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Jim Rapoza
Jim Rapoza
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The Autonomy of Google And Facebook Services

At last week's TechCrunch Disrupt, Google CEO Eric Schmidt and Facebook COO Sheryl Sandberg both touted a new technology that will be key to the growth of both companies. This technology is autonomous search, which lets sites and services know what you're looking for before you even search for it.

At last week's TechCrunch Disrupt, Google CEO Eric Schmidt and Facebook COO Sheryl Sandberg both touted a new technology that will be key to the growth of both companies. This technology is autonomous search, which lets sites and services know what you're looking for before you even search for it.This technology could greatly improve the efficiency and accuracy of content and product discovery for both Google and Facebook as well as their many partners. And it could pay even bigger dividends in potential new and more focused advertising and marketing efforts. But how much value it provides for regular web users remains to be seen.

For those of you who haven't heard the recent discussions from Google and Facebook about autonomous search, it is essentially the holy grail of personalized search and site services. In an autonomous world, services build profiles based on everything you do and that they know about you; your locations, the things you talk about on forums and social networks, the sites you visit regularly, the things you purchase, basically all of your online activities.

And based on this information, sites can deliver suggested content to you without a search being initiated, build dynamic and highly personalized web sites and ecommerce stores, even push out invitations to purchase goods.

This last capability is especially attractive in the mobile world. A typical example given by proponents of autonomous services is walking down the street and getting pinged by your mobile device that there is a highly rated sushi restaurant nearby, given that its lunchtime and your profile says that you're a full-on sushi fanatic.

If you're in an audience where someone describes this scenario you typically see two reactions. The people involved in sales, advertising and marketing nod their heads, smile and generally have a "that sounds fantastic!" look on their face.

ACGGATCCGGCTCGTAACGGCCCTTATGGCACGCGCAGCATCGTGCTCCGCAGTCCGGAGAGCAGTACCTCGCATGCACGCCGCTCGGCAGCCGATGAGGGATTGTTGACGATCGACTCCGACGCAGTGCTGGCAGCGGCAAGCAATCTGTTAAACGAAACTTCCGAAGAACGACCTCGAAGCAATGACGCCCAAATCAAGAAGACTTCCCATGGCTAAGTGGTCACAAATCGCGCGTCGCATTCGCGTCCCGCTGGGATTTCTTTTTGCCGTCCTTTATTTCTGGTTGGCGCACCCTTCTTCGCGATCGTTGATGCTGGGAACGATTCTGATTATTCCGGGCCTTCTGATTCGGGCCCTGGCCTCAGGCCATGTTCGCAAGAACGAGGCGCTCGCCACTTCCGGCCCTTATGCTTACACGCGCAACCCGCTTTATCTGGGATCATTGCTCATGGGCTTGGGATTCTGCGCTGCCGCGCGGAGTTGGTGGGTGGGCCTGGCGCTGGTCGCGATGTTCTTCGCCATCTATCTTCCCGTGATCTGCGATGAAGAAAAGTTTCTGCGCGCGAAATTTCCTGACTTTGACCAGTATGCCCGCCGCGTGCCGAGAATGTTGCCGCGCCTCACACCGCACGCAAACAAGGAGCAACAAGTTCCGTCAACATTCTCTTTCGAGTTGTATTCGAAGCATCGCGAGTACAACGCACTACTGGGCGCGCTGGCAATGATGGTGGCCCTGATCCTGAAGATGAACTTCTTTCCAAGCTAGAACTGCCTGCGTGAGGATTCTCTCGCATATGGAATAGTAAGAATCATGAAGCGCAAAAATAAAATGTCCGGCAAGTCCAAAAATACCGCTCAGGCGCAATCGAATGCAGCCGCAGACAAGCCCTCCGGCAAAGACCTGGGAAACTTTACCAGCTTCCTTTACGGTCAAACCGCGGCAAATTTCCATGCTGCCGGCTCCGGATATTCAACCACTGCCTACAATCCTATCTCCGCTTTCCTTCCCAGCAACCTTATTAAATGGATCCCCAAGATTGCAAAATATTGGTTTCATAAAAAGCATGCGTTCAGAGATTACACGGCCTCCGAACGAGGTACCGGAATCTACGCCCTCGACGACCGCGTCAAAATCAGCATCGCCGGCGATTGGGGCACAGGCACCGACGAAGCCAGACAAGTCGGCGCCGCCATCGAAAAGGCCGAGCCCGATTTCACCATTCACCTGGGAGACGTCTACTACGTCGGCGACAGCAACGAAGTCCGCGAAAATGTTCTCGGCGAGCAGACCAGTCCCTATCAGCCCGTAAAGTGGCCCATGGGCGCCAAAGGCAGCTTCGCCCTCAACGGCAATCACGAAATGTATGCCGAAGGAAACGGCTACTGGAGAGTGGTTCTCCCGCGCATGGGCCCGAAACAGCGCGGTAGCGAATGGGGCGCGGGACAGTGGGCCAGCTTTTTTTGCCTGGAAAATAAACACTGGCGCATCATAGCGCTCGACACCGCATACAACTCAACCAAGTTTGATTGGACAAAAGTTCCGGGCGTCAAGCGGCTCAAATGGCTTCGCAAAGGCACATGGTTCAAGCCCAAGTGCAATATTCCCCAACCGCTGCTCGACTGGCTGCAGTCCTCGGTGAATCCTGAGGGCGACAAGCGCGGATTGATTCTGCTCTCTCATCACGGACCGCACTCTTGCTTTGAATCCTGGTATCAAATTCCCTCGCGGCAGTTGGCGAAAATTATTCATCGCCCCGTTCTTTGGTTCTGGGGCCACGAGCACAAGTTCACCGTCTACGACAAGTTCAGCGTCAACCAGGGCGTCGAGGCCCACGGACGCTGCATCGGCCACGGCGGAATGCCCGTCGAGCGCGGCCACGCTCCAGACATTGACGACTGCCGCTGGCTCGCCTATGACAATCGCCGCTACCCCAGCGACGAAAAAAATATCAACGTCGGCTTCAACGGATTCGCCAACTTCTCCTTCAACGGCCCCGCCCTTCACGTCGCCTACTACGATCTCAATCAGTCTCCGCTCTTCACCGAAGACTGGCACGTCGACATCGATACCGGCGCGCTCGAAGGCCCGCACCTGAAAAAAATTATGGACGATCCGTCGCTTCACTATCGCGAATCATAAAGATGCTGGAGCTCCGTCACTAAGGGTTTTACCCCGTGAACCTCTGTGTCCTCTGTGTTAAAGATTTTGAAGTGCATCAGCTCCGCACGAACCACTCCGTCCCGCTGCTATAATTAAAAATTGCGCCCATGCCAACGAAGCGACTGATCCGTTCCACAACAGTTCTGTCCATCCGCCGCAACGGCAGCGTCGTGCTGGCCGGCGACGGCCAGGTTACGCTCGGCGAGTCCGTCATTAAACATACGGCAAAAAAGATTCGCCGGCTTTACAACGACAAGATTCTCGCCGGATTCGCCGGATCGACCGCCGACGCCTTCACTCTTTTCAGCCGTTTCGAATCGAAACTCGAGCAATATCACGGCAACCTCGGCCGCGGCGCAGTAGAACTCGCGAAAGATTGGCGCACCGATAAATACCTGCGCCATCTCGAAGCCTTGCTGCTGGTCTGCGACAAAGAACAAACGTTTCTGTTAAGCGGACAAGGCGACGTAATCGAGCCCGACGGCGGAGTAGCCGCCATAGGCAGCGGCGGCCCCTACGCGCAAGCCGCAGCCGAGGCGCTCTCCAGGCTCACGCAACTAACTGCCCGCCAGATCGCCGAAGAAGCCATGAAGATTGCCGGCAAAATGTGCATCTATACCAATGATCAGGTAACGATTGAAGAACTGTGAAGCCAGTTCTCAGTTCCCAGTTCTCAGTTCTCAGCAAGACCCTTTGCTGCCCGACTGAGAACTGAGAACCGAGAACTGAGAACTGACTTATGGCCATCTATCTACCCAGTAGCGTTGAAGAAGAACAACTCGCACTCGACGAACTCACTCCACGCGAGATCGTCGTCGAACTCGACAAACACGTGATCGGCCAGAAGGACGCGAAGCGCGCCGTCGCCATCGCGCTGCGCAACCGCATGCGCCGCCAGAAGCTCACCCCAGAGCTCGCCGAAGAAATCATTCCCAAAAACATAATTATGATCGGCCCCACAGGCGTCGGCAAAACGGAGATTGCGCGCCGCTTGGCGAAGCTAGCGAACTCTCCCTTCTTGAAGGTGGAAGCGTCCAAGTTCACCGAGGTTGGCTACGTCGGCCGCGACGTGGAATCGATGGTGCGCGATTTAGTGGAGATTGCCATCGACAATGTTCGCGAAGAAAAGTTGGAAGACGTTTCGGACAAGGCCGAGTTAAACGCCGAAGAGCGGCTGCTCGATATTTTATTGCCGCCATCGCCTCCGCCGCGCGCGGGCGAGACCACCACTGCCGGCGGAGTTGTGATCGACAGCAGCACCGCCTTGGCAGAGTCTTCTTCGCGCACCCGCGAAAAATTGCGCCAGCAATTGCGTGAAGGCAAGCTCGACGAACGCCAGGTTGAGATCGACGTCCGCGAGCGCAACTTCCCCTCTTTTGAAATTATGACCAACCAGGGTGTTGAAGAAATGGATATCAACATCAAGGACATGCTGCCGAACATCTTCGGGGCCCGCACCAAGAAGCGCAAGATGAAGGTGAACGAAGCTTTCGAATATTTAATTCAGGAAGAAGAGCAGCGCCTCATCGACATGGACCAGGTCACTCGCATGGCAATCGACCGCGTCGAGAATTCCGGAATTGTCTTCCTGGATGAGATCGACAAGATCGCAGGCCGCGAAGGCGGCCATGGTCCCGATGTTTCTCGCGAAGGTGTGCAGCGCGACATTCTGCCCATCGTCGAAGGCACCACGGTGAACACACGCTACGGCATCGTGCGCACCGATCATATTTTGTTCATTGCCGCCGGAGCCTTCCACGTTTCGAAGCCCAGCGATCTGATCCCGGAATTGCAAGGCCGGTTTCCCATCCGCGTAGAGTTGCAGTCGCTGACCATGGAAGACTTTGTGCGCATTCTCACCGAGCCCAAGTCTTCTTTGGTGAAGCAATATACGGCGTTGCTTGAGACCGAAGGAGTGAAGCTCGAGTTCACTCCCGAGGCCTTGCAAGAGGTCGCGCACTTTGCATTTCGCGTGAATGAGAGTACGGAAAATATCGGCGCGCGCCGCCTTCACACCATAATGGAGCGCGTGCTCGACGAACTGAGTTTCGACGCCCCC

Meanwhile the regular user types in the crowd, basically everyone else, have a kind of queasy, slightly befuddled look that seems to be saying, "that sounds kind of cool but it could also be really annoying and creepy."

There is a reason for these differing reactions. It's because autonomous services are really designed mainly for the benefit of sales and advertising. As a business, you'd love to be able to identify every visitor, both virtual and real-world, who is a regular consumer of your goods.

But as a consumer, while there are benefits to autonomous services, there are also drawbacks. Sure, it's nice to find out about businesses and services that you might not know about. But how will the service know if I've already been to that sushi restaurant it's pushing on me? Am I going to get bugged about lots of places that I already know about?

And what about the personalized sites and services? Some level of personalization is always welcome. I definitely like it when sites take advantage of my location information to improve search and sales options. But if all sites start to gear around the things I normally buy and talk about, then many sites will start to look the same to me.

Some people refer to autonomous services as serendipity engines, which to me seems strange as I think in many ways they are designed to prevent serendipity.

It isn't serendipity to know someone is a sushi fanatic and tell them there's a nearby sushi restaurant. Because while that engine is pushing sushi restaurants at me, little does it know that it has been a couple of years since I've had good barbecue and that's what I'm craving now, even though nothing in my profile says I like barbecue at all. So too bad I just walked by a great barbecue restaurant that the autonomous services failed to tell me about.

We can all think of situations where a friend or loved one that we know very well (really better than any current autonomous engine could claim to know) ended up liking something that was really surprising. For example, I have several friends who hated science fiction and didn't like to watch television shows who ended up addicted to Battlestar Galactica.

I guess it is possible that autonomous engines could someday become advanced enough to know what you want despite all outward activities and appearances but I don't think that day is anywhere near. So for the most part they will just be telling us about the things that we already know we want.

But sometimes want we want is the last thing anyone, whether a friend or autonomous search service, would think we want. And personally, I'd like to have the autonomy to be truly surprised.

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